Bank of America has been undergoing a facelift for a while now, and it looks like the bandages are finally coming off. What is being revealed is a newer, more customer-friendly visage that projects its new persona -- one that considers the consumer's needs first, and exudes helpfulness -- with a hefty dose of humility thrown in for good measure.

Branches get a makeover
As the bank has cut the bloat over the past two years, it has also closed a large number of branch locations. In spite of the great strides the bank has made in the service offered at its branches, media attention most often focuses on the number of branches taken out of circulation.

While it's true that B of A closed twice as many branches last year than PNC Financial and Wells Fargo combined, the bank hasn't given up on branch locations altogether. As promised, it has closed the least used locations, while opening newer -- albeit, fewer -- spiffier branches in areas that see more foot traffic.


Last fall, B of A announced it would be opening several of these super-branches nationwide. In addition to more luxurious floor plans, these locations will serve up videoconferencing with financial specialists, and roving tellers to help cut down on waiting time. Comfy chairs will soon feature self-serve tablets for customer use, and in addition, spanking-new ATMs are coming online, too.

Advanced ATMs will feature video chats with tellers, for those times when customers need more than the standard ATM fare. The units will be available within bank buildings, as well as at drive-up and stand-alone locations. Bank of America isn't the only bank using these technological wonders. JPMorgan Chase is rolling out some of its own interactive ATMs, which it will also use in conjunction with tablet-carrying employees at branch locations. JPMorgan's CIO envisions customers being able to initiate more complex banking activities, such as the mortgage application process, via this new system.

A combination of cost savings and attention to customers' needs
This new style of banking not only accommodates consumers' wants and needs, but also saves banks money. PNC notes that transactions costs fall dramatically from nearly $4 when a live teller is involved, to under $0.60 when customers use mobile or ATMs. While some question why B of A should put so much focus on branch banking, officials acknowledge that customers still want the experience of banking at a bricks-and-mortar location.

Paying attention to customer's concerns is becoming part and parcel of what Bank of America does these days, as evidenced further by its new marketing campaign that positions the bank as a facet of its customers' lives, helping them glide through life while offering assistance at every stage, in a sort of business-lifestyle type of partnership.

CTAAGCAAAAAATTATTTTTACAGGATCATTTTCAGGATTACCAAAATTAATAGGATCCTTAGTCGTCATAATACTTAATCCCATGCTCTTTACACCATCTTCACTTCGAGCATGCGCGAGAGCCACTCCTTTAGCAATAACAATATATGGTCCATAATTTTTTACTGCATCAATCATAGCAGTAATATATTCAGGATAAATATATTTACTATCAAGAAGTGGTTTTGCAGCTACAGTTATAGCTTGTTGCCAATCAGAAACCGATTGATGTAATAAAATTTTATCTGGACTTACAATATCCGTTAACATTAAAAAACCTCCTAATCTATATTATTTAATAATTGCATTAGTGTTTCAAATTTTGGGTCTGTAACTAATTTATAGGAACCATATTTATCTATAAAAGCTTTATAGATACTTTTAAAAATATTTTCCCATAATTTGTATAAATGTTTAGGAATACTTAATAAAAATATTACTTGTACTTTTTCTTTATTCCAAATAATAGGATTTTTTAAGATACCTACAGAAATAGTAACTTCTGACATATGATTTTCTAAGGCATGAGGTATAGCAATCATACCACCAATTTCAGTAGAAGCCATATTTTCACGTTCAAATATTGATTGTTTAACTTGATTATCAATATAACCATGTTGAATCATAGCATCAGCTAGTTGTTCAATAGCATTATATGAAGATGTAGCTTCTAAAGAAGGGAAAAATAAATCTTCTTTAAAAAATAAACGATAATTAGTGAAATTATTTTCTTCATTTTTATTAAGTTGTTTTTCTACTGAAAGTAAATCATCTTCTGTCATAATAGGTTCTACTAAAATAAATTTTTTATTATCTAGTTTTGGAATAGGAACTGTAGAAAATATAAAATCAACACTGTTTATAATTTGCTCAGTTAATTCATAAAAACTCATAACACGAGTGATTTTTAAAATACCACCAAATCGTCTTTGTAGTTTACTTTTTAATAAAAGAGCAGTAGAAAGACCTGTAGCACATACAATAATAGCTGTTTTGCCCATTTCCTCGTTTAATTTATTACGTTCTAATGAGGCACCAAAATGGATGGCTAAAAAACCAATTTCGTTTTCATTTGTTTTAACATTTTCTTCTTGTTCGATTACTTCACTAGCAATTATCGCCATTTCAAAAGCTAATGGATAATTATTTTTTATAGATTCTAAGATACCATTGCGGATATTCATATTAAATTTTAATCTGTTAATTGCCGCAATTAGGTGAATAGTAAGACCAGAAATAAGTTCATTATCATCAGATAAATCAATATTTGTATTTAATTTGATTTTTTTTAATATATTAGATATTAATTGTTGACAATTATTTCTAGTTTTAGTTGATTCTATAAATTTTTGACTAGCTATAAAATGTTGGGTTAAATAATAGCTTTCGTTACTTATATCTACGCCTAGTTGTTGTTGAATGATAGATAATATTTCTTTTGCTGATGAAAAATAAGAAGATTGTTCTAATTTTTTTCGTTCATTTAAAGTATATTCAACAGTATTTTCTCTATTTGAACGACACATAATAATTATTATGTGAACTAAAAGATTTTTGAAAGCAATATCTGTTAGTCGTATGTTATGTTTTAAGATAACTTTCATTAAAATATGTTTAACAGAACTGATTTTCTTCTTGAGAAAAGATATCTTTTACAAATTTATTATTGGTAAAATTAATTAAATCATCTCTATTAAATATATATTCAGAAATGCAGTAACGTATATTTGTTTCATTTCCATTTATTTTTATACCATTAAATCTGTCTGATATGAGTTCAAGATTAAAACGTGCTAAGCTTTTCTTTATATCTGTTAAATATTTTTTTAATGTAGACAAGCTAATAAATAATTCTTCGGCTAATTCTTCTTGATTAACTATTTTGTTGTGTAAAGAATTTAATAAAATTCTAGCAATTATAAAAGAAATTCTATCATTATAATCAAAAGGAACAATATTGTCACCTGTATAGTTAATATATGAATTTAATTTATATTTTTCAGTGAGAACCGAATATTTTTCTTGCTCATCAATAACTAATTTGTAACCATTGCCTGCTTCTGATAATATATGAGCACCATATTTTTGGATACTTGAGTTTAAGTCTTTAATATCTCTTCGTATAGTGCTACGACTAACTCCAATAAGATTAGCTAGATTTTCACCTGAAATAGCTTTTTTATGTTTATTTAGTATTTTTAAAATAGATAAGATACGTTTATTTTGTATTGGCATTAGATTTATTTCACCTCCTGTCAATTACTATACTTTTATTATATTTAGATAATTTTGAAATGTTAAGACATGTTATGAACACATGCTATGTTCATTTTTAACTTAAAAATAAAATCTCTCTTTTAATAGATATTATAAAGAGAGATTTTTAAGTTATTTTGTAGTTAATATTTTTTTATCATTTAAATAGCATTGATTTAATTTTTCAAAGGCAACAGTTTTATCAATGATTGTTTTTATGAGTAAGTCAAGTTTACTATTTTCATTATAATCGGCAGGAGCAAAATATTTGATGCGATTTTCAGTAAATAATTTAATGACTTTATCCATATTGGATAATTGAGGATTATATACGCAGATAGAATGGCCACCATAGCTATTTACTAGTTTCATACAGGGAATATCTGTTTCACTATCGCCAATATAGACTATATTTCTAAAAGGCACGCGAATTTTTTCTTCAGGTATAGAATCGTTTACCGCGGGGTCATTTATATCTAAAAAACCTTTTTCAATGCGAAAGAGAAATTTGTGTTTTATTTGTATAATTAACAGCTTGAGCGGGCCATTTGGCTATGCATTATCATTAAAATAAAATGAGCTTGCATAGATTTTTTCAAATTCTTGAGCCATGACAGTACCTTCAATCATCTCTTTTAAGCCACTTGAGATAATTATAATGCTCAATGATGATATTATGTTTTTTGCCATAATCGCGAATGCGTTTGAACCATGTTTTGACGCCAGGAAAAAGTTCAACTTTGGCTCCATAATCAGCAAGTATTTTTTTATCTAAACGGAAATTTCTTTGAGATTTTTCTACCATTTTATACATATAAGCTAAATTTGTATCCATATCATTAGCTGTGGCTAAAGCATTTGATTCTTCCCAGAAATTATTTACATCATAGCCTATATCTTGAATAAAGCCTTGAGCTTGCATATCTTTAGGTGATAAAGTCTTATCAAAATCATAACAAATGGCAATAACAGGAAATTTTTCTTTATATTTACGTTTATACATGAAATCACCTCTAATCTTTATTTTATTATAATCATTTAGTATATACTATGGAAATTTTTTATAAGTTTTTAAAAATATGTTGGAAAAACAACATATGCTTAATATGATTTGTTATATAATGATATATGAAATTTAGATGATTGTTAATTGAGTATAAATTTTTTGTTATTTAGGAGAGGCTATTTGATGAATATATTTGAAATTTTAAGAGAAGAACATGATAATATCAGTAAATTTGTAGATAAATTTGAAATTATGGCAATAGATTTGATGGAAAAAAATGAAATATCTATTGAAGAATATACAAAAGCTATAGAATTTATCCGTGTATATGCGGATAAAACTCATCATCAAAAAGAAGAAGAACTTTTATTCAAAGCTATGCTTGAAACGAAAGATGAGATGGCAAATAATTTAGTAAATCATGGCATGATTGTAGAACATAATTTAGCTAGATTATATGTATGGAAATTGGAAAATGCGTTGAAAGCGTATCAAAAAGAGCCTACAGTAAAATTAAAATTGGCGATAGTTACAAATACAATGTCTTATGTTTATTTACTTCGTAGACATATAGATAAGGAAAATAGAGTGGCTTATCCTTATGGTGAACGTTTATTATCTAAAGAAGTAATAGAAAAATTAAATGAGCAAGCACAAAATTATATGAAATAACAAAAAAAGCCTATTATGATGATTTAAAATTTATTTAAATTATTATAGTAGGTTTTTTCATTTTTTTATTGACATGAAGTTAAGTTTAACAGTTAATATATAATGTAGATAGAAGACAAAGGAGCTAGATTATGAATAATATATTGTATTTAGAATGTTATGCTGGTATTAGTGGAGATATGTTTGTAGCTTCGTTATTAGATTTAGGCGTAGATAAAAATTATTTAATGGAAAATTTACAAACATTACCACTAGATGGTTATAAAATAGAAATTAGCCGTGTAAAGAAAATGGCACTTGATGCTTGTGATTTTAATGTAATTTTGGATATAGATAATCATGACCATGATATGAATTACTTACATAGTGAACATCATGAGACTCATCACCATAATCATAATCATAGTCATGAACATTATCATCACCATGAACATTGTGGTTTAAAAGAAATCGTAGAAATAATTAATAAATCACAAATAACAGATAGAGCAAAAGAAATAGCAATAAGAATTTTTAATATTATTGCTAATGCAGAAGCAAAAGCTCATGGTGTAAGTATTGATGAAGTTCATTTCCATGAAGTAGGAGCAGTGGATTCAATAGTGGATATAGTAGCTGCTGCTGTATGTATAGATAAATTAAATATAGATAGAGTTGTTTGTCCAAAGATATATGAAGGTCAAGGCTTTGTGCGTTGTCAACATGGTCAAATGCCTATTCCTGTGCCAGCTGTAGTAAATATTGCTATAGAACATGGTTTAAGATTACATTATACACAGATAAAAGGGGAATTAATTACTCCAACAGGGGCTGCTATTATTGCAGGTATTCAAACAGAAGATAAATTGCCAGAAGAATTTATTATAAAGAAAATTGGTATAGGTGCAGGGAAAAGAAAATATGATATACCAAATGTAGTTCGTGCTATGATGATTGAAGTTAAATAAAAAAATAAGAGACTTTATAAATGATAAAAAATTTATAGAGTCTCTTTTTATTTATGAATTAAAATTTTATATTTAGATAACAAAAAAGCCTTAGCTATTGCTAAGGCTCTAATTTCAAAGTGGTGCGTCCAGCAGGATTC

Sound a little overdone? Perhaps, but don't fault the big guy for it. The bank's management knows there is much work to be done in order to heal old wounds with its customers and the general public, and it is making a mighty effort. Considering all the bitterness the bank has engendered over the past few years, a little extra syrupy sweetness might be just what the banking doctor ordered.

Bank of America's stock doubled in 2012, and, as the big bank's relationship with consumers heals, more of the same may be in store for this year. With significant challenges still ahead, however, it's critical to have a solid understanding of this megabank before adding it to your portfolio. In The Motley Fool's premium research report on B of A, analysts Anand Chokkavelu, CFA, and Matt Koppenheffer, Financials bureau chief, lift the veil on the bank's operations, including detailing three reasons to buy and three reasons to sell. Click here now to claim your copy.

The article The New and Improved Bank of America originally appeared on Fool.com.

Fool contributor Amanda Alix has no position in any stocks mentioned. The Motley Fool recommends Wells Fargo. The Motley Fool owns shares of Bank of America, JPMorgan Chase, PNC Financial Services, and Wells Fargo. Try any of our Foolish newsletter services free for 30 days. We Fools may not all hold the same opinions, but we all believe that considering a diverse range of insights makes us better investors. The Motley Fool has a disclosure policy.

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